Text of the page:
Not a or b, but c – making wise decisions (Acts 15)
Have you ever had to make a really difficult decision, but were just not sure which way to go? King Solomon faced a difficult decision early on in his reign (1 Kgs 3:16-28). He was called upon to adjudicate on a matter involving two prostitutes and their babies, one of whom had died. Who did the living baby belong to? There was conflicting testimony from the mothers. At first glance, it appears that Solomon had to decide between the mothers – a or b? But Solomon discerns a third option – not a or b, but c, and he is commended for his wise decision; the living baby is reunited with his biological mother (3:24-28).
In our text today, Acts 15, the early church faced a difficult situation. In the historical context, the Apostle Paul had been preaching a law-free Gospel with God’s blessing. At this point in the narrative, we know that Paul is in the right. However, some unnamed believers from the party of the Pharisees oppose Paul’s message, arguing that you cannot be saved unless you are circumcised and observe the law of Moses (Acts 15:1, 5). Given the religious context of the day that gave prominence to the Law of Moses, their argument gains traction.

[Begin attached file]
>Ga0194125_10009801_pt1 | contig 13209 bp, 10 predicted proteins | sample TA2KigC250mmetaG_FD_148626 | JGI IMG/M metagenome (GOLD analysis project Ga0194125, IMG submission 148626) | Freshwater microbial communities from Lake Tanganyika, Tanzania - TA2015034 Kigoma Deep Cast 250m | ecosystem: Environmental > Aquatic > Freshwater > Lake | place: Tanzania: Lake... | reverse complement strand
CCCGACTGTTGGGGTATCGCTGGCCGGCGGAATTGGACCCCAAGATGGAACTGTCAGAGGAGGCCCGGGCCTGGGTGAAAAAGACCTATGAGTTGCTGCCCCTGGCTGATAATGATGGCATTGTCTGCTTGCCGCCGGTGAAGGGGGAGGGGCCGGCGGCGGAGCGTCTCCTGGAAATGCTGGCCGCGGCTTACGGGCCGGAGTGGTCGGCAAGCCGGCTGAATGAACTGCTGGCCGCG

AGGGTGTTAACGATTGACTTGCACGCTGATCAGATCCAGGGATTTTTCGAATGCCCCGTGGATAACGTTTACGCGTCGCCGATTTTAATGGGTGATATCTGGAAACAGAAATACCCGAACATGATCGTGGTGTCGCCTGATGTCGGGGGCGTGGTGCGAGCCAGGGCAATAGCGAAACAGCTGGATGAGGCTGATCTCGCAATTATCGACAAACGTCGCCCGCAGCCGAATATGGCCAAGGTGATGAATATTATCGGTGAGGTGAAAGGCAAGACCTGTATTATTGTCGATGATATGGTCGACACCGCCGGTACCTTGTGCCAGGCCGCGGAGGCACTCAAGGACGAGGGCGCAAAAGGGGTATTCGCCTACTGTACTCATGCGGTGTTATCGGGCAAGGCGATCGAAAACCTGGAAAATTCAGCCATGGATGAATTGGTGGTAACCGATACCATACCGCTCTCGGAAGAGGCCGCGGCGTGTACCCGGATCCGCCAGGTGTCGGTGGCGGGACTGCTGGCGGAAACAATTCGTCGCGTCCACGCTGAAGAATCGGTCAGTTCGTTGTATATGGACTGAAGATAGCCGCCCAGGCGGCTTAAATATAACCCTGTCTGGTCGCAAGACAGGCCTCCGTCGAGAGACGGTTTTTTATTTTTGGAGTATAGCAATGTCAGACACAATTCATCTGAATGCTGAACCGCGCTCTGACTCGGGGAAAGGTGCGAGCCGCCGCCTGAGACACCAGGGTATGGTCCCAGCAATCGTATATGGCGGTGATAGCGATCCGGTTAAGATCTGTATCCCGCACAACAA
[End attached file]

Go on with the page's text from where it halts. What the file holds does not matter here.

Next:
The church in Antioch discerns the significance of this issue: Not only the truth of the Gospel is at stake, but also the prospect of a divided Jew/Gentile church if the matter is not satisfactorily resolved. The issue is discussed at a council in Jerusalem involving the church, apostles and elders. Once again, it appears as though the leadership must simply decide between the opposing parties – a or b? But after receiving testimony from the relevant parties and consulting the Scriptures, a consensus is reached by the leadership – not a or b, but c: Gentiles do not need to become Jews to be saved, but Gentile believers should be aware in their actions of Jewish sensitivities to the law of Moses (Acts 15:19-21). This was a wise decision that sought to preserve not only the truth of the Gospel, but also Jew-Gentile unity in the early church. When confronted again by a really difficult decision, biblical wisdom demands that you look for that third option – not a or b, but c. Such decision-making honours God and brings blessing to His people.